Category: Physiology

(R)Evolutionary Endurance

Why We Need to Stop Relying on the V02 Max Test

There are better measures to predict endurance performance The V02 max test is a measure of the maximum amount of oxygen our body can use during intense exercise. The test is brutal and pushes the athlete to their absolute, physical limits over a short, but increasingly difficult, performance. The V02 max test, is a measure,…
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Adventurers and athletes have always pushed the limits, but how do we adapt and what does it mean?

Sport and adventure in the extremes requires an optimised psychology “I can’t do another 15/16 hours.” I think having a little cry probably helped. I got back out of the van more focused, determined and positive.” – Nicky Spinks Adventurers and athletes have always pushed the limits, but how do we adapt and what does it…
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Exercise Can Help Reduce the Impact of Alzheimer’s Disease

As little as 10 minutes of exercise improves cognitive impairment Recent research has shown that not only does exercise benefit our general cardiovascular health, but also our mental well-being. Indeed, physical exercise has been strongly linked to adaptation in both our behaviour and our neurobiology — including the structure and function of the brain. Importantly increases have…
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The Brain, Not Our Body, Limits Our Endurance Performance

Wanting to stop “There is still 20 km of running to go, almost half a marathon. I want to stop. I really do.” My inner dialogue is becoming more desperate. It’s my first 100km ultra-marathon and I’ve been moving for more than 10 hours. I physically cannot move for much longer, there is nothing left in the tank.…
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Can physical training impact our mental toughness?

We are all aware of the importance of mental toughness, or resilience, in coping with stressors in sport and driving optimum physical performance. But, what if it also works the other way round – can physiological factors drive our mental state, and can we use this to our benefit? Research suggests that physiological stressors can…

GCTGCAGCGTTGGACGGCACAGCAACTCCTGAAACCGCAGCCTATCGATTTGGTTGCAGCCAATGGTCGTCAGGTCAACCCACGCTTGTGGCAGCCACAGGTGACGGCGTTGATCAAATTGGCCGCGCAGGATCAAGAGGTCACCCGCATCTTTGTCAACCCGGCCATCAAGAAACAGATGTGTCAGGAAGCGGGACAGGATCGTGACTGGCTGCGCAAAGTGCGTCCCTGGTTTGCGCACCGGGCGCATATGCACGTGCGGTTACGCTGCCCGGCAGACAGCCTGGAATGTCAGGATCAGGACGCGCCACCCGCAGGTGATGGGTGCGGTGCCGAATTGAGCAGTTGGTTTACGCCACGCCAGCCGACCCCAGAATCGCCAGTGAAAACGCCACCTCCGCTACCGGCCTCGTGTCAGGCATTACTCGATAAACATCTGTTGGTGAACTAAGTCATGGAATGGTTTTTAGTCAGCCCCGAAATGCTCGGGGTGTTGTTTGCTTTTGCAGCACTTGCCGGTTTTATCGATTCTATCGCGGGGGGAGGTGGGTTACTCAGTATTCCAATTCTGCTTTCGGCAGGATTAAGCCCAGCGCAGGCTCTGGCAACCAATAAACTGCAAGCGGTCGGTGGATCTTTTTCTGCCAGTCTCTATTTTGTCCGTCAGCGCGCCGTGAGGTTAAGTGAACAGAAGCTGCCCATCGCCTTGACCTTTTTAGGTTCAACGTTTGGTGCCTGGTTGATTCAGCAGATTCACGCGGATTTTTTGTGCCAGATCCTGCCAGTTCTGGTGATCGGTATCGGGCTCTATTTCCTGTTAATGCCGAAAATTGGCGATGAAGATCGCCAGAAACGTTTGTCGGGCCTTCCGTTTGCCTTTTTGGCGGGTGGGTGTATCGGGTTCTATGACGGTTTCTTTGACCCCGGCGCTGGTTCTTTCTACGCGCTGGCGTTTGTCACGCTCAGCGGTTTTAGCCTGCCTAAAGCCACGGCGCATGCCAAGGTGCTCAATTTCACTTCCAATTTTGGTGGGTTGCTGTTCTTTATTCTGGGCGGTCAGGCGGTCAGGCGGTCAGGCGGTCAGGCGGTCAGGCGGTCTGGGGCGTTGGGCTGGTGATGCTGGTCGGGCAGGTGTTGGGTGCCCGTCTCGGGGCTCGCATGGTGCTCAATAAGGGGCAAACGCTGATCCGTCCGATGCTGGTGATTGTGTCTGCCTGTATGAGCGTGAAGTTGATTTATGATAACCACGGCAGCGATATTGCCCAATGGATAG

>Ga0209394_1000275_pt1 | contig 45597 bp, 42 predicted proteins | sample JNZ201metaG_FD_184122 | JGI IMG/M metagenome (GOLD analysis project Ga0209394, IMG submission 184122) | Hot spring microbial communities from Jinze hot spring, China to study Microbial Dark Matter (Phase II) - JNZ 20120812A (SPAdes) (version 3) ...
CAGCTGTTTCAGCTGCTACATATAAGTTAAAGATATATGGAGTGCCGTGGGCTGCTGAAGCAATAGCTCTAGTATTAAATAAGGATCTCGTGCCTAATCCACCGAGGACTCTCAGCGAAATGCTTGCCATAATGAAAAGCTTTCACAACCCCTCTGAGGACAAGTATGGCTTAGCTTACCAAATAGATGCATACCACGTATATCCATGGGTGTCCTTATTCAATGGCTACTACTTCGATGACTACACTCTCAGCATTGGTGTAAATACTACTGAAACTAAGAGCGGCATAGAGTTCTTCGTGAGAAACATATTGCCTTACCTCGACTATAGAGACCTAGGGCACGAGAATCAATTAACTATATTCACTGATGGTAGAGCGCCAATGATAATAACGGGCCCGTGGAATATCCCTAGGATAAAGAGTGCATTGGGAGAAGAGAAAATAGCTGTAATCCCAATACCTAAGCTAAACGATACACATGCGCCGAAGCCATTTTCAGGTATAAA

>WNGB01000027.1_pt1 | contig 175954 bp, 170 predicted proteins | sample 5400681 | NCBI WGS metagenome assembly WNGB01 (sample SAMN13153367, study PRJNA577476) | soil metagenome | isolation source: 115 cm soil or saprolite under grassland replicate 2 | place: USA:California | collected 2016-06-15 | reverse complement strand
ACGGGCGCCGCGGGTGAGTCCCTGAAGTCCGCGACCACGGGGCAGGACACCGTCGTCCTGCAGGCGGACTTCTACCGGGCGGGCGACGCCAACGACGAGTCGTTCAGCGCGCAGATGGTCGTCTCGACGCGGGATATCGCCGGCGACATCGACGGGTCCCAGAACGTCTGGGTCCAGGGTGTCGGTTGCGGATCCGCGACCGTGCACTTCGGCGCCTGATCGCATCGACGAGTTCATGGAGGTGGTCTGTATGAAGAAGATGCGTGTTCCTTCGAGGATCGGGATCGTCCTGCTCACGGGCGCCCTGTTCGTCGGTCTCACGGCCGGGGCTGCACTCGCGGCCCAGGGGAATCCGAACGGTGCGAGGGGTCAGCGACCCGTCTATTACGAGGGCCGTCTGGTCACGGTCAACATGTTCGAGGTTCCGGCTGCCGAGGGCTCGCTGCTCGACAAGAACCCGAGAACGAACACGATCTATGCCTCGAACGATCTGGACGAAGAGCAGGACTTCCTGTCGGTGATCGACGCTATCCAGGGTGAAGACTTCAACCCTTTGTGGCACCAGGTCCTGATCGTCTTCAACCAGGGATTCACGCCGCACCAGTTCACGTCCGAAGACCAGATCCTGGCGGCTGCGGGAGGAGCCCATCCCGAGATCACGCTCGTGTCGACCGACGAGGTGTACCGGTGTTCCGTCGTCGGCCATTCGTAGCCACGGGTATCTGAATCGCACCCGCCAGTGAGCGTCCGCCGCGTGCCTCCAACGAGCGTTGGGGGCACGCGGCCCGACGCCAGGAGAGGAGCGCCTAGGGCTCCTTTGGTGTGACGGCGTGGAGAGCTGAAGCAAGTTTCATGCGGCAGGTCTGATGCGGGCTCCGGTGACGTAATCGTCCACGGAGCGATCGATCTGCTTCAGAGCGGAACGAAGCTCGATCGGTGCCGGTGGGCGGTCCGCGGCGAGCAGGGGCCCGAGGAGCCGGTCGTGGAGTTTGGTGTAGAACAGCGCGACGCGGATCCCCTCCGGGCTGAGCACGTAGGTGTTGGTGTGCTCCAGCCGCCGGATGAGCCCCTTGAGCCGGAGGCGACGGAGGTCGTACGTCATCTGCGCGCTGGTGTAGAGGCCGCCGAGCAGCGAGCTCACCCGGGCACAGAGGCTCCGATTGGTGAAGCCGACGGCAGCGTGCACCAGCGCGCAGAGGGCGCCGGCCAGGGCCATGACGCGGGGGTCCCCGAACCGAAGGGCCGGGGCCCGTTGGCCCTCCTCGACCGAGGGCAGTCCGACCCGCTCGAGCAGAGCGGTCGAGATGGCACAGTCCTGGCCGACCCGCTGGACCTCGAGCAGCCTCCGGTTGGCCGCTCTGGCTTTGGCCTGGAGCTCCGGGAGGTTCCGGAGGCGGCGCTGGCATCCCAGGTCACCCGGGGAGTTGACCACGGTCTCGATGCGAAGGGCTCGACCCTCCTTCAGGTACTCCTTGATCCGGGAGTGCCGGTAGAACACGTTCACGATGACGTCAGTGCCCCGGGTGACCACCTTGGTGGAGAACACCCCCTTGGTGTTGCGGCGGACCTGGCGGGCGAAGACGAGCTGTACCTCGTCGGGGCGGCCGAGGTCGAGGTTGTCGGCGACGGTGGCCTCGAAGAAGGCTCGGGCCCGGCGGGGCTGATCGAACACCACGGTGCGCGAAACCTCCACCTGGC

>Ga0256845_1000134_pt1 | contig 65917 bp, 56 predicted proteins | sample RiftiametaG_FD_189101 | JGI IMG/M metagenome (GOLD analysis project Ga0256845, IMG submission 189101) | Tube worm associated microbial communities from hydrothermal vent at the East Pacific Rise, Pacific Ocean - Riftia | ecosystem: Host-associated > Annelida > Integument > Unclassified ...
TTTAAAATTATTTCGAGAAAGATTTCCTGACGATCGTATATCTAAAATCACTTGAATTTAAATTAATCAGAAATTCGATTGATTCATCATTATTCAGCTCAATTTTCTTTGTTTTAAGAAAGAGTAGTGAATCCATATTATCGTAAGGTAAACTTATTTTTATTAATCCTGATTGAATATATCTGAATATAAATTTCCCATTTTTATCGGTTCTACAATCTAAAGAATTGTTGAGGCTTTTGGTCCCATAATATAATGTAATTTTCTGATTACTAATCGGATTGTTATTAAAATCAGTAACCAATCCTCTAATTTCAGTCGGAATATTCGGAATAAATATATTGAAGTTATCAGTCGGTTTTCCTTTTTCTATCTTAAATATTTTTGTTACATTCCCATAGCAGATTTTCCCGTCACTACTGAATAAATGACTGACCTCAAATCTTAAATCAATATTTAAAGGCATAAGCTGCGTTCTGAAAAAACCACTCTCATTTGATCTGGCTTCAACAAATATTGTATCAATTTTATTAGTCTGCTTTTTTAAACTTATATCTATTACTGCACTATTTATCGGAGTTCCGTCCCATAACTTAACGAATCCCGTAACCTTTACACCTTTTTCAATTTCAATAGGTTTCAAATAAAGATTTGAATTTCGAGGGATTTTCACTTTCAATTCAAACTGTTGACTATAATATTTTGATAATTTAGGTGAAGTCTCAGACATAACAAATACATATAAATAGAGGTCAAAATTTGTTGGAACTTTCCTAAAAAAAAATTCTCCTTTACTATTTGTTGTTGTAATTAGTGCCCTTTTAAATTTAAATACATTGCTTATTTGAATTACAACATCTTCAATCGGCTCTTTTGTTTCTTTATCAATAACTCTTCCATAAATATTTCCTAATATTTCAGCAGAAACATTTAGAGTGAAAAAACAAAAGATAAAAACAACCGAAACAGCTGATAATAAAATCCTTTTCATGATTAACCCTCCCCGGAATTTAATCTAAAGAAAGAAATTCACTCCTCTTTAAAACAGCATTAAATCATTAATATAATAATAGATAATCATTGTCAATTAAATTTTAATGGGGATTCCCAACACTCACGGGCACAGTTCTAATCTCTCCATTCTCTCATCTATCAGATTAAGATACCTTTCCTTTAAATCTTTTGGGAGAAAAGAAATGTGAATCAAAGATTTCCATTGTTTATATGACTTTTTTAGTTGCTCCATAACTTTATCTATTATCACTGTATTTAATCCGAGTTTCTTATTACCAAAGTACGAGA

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Does running change the physiology of the brain?

According to Schulkin (2016), based on animal and human studies, the act of running impacts the physiology of the brain, as a result of: neurogenesis – the process that forms new neurons in the brain neural plasticity – the ability of the brain to adapt and change throughout the course of the individuals life memory…
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Aerobic training drives psychological changes

Early analysis of, as-yet, unpublished research, suggests aerobic training for an ultra-marathon may be linked to psychological changes. On a single case study, of an individual training for a first ultra-marathon, psychological measures of personality, motivation and mental toughness were taken before and after training, fifteen months apart. Analysis of data reflected: Increased feelings of opportunity to…
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Physiological changes in response to training

According to published research, an increase in training, where the heart pumps against a greater resistance, leads to increased cardiac demand, and a rise in blood pressure, heart rate, blood flow to muscle, and oxygen consumption, to meet the increased metabolic demands of exercise. Over time, aerobic training has been shown to improve the lactate…
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Stress – an adaptive response?

Stress is an adaptive response to an external action or event, mediated by characteristics including personality, age, fitness and mental toughness. Researchers to date have suggested that adaptations are largely specific to the stressor, and they assist a timely return to homeostasis.  A protracted programme of endurance exercise training stresses the human body, often resulting in…
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3.67 million-year-old – first to walk?

It’s taken twenty years to fully uncover ‘little foot’, and an impossibly rare, almost complete, australopithicus skeleton. The work was performed, painstakingly, by Ronald Clarke and team, who are well aware of the huge importance of this small hominin believed to walk bipedally (https://www.biorxiv.org/content/early/2018/11/29/481556). Hard data is likely to follow, and potentially shed light on a hominin…
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